By Becca Bayham
What will the world of 2050 look like?
Popular fiction tells us we’ll have hoverboards, spaceships and artificial intelligence. According to USAID advisor (and Duke alum) Alex Dehgan, we’ll also have new ways of addressing humanitarian challenges — and we’ll need them. Dehgan kicked off the Student International Discussion Group‘s Water & Energy Symposium, Feb. 10.
“We know that climate change is going to affect the U.S., the Middle East, Central Asia and North Africa. This is actually a national security issue for us,” Dehgan said. “One thing that I think has been forgotten is, it’s not just climate, it’s climate times the environment. It’s the interaction of these two pieces.”
Dehgan described a patch of tropical forest where all the trees had been cut down. Trees send moisture back to the atmosphere via transpiration. No trees, no rain. The ground dried up, and the area is now 30 degrees warmer than it was before.
The world of the future may look different in other ways. According to Dehgan, 51 countries will lose population between now and 2050, largely due to declining birth rates. Other countries such as India, Pakistan, Nigeria, Bangladesh, the Democratic Republic of the Congo, China, Uganda, Ethiopia and the U.S. will experience massive population growth. Some of those countries already face problems providing their people with sufficient food, energy and clean water.
“[USAID] sees the developing world as the future of the U.S. economy,” Dehgan said. “Many of these challenges aren’t just bad news. They’re challenges we can take on to develop our markets.”
To that end, Dehgan cited five trends that will help organizations tackle humanitarian challenges in the future:
- Democratization of Science
It took researchers 13 years and 2.7 billion dollars to sequence a single human genome for the first time. Now a company can sequence 100 genomes a day for less than $100 each. Lower costs allow humanitarian groups to deploy innovative technologies (such as vaccines) on a large scale.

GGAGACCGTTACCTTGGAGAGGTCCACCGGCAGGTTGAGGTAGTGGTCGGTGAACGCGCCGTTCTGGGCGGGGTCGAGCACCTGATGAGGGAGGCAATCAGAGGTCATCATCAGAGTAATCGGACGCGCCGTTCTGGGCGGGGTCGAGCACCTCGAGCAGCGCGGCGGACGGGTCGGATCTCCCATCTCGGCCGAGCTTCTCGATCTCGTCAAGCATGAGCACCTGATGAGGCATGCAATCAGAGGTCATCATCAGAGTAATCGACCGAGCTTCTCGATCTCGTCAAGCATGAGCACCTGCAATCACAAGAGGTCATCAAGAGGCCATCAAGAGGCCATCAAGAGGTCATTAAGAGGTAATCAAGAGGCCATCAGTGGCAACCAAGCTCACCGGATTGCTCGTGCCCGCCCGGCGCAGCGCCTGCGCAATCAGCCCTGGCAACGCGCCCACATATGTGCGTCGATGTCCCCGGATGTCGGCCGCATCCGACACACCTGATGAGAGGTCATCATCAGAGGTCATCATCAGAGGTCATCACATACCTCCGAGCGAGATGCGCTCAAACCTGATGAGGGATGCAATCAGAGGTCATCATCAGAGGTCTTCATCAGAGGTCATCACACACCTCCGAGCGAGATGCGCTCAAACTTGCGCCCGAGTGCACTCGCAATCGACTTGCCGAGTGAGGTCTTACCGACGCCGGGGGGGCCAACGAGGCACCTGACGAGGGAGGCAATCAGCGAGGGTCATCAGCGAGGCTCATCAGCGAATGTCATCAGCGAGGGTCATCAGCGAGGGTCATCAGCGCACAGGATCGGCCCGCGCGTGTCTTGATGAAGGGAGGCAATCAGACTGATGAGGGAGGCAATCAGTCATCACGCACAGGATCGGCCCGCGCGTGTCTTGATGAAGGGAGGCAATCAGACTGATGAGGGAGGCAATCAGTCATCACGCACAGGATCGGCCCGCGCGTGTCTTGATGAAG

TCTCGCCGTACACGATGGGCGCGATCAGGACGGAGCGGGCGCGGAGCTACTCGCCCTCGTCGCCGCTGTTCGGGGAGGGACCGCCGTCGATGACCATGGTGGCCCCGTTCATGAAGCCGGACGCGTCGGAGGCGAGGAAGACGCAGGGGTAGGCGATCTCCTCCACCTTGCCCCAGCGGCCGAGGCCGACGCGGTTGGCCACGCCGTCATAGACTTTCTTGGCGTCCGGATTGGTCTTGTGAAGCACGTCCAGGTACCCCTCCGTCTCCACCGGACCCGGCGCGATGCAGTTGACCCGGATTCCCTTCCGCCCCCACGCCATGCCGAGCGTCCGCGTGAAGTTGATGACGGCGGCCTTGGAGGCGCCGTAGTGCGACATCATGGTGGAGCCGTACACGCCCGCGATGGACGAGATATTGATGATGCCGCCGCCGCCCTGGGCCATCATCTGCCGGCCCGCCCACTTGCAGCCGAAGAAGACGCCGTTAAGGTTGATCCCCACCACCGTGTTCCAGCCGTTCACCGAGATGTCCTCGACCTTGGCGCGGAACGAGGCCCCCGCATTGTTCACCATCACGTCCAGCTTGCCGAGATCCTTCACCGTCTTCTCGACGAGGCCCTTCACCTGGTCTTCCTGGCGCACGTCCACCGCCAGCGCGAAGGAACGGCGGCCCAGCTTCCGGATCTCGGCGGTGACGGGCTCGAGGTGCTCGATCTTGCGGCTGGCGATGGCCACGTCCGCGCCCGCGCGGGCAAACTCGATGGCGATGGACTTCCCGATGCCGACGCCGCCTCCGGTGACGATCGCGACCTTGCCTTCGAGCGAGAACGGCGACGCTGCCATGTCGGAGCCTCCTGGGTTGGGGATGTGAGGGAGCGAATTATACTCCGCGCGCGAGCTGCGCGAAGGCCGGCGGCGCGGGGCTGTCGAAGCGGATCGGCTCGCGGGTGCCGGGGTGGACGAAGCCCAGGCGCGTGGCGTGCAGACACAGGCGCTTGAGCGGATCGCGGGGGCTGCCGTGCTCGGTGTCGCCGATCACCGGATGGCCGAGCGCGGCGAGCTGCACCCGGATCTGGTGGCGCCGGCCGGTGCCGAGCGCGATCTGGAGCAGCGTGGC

- Increase in Computing Power
“The power of computing is increasing exponentially, while the cost is decreasing exponentially. This provides us with exceptional ability to use computer power to help understand and solve problems,” Dehgan said.
- Data, Data, Data
“A kid in Africa has more power and knowledge in his hand with a smart phone than President Clinton had 15 years ago,” Dehgan said. Technologies such as remote sensing, crowd sourcing and bioinformatics will add new types of data to our pool of knowledge.
Cellphones act as gateways to human knowledge, providing people with access to information they didn’t have before.
- Decentralization of Manufacturing
Certain 3D printers, for example, now have the ability to produce 70 percent of the parts needed for another 3D printer. Online course materials such as iTunesU and MIT OpenCourseWare help support individuals that are trying to solve their own problems.
Dehgan also says he hopes that a sort of “humanitarian X Prize” could identify solutions to our changing world by catalyzing new research.
In 1996, the X Prize Foundation announced a $10 million reward for the first group to launch a manned, reusable vehicle into space twice within two weeks. The foundation hoped to spur innovation that would make low-cost space flight possible, and they succeeded. The winning team claimed the prize in 2004, after investing $100 million in new technologies.
“With grants, you don’t know what you’re going to get,” Dehgan said. “If you have a prize, you only win the prize once you’ve actually solved the problem. And one of the great things about it is that you get more than one solution.”